Morrisons v Various Claimants (2020)2 WLR 941; BLM; SC
Morrison Supermarkets employed Mr Skelton, who was responsible for sending the entire payroll details of its employees annually to the auditors.
In 2013 he did so, but kept a copy, which he then sent to websites and three newspapers. He was in breach of the Data Protection Act and ended up in prison.
A number of other employees sued Morrisons both directly for allowing this to happen, and as vicariously libel for Skelton’s wrongdoing. The trial judge found that Morrisons was not liable itself, but was vicariously liable for the acts of its employee.
The Supreme Court held
- Looking at the wrongful conduct, was it “closely connected” to what the employee was supposed to do? The court thought not.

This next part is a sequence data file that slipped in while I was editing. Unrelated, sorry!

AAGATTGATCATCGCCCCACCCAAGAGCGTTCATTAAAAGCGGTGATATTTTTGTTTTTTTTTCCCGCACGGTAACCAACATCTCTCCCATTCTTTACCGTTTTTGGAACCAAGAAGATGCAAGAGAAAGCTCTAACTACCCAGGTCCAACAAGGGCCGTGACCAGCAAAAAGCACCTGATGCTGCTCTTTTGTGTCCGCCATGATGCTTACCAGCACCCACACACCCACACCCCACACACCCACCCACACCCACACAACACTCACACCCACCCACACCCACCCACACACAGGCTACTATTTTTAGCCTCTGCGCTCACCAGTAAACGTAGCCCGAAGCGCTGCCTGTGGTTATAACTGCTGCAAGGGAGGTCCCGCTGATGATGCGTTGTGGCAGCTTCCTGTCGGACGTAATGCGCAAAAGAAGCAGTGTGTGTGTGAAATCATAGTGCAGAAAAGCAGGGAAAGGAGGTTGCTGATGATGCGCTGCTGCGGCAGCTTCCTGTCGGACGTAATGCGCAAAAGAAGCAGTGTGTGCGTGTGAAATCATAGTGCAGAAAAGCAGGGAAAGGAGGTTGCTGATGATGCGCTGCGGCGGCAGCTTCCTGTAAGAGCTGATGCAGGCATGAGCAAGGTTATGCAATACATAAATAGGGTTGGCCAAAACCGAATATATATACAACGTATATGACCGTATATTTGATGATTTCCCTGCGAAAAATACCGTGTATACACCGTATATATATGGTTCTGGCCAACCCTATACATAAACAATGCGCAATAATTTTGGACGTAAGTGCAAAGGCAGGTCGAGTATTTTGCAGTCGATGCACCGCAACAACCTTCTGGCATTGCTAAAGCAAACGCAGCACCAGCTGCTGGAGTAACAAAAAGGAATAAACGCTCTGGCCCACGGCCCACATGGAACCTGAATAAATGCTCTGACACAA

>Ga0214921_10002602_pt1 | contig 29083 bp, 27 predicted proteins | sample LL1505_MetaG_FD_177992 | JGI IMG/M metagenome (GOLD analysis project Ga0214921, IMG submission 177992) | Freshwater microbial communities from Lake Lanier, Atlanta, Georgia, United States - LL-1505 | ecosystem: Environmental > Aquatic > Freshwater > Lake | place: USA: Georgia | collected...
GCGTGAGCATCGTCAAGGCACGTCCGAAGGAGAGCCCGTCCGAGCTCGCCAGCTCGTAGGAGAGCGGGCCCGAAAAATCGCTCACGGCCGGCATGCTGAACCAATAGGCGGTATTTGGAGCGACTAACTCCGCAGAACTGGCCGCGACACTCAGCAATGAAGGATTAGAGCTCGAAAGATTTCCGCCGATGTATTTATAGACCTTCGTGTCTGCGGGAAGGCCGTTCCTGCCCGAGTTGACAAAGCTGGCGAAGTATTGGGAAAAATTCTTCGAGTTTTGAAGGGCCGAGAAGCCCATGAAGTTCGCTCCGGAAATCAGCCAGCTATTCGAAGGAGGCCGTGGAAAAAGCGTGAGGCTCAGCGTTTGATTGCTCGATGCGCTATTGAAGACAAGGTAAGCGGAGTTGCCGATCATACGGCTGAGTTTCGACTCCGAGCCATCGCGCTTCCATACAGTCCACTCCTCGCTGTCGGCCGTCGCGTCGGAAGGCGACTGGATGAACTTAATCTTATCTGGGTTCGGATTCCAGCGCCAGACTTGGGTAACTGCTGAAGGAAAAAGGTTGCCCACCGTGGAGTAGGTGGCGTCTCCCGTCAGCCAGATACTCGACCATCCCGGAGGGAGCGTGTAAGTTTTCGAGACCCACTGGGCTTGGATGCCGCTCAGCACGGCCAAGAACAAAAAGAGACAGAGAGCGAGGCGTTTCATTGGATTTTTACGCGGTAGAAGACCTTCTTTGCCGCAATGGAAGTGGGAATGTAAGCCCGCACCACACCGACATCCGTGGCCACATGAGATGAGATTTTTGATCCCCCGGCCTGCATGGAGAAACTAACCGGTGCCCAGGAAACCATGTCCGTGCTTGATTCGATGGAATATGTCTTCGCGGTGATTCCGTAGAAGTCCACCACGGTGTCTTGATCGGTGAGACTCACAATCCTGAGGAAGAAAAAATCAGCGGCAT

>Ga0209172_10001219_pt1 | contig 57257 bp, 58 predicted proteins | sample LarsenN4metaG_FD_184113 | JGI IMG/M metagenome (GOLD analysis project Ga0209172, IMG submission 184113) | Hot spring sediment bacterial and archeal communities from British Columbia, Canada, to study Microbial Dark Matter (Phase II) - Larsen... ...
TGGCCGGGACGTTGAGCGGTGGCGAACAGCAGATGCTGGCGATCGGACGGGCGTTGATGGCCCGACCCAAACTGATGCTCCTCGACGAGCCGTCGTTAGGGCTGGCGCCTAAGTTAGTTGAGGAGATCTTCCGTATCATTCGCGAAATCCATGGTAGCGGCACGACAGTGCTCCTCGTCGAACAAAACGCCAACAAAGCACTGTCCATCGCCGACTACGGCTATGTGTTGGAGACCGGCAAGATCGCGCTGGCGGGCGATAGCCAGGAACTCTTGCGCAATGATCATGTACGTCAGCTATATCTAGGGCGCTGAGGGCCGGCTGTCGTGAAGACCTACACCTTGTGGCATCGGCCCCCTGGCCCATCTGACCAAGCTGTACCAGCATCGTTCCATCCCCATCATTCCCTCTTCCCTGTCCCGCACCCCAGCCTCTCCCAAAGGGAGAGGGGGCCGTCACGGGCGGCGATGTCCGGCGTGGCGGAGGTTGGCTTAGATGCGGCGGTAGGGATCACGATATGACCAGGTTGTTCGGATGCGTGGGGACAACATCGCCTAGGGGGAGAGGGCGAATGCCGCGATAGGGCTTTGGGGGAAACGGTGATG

- The disclosure of data online was not a part of Skelton’s job in any sense, and did not arise “in the ordinary course of his employment”.
- It was highly material that Skelton was acting out of personal motives, not just incompetently trying to do his job.
- Therefore, Morrisons was not vicariously liable for Skelton’s misconduct.
The question here was not whether Skelton was an employee, but rather whether his wrongful actions happened while he was doing his job, as when a man employed as lorry driver negligently drives his employer’s lorry into a pedestrian while making a delivery (‘Twine v Bean’s Express’).
In this case, the outcome might have been different if, while trying to send the records to the auditors, Skelton had accidentally cc’d them to a third party.
Note that the motive for which he acted was also a key issue. The fact that his employment gave him the opportunity to commit a wrongful act is not sufficient to warrant the imposition of vicarious liability.
An employer is not normally vicariously liable where the employee was not engaged in furthering his employer’s business but was rather pursuing a personal vendetta.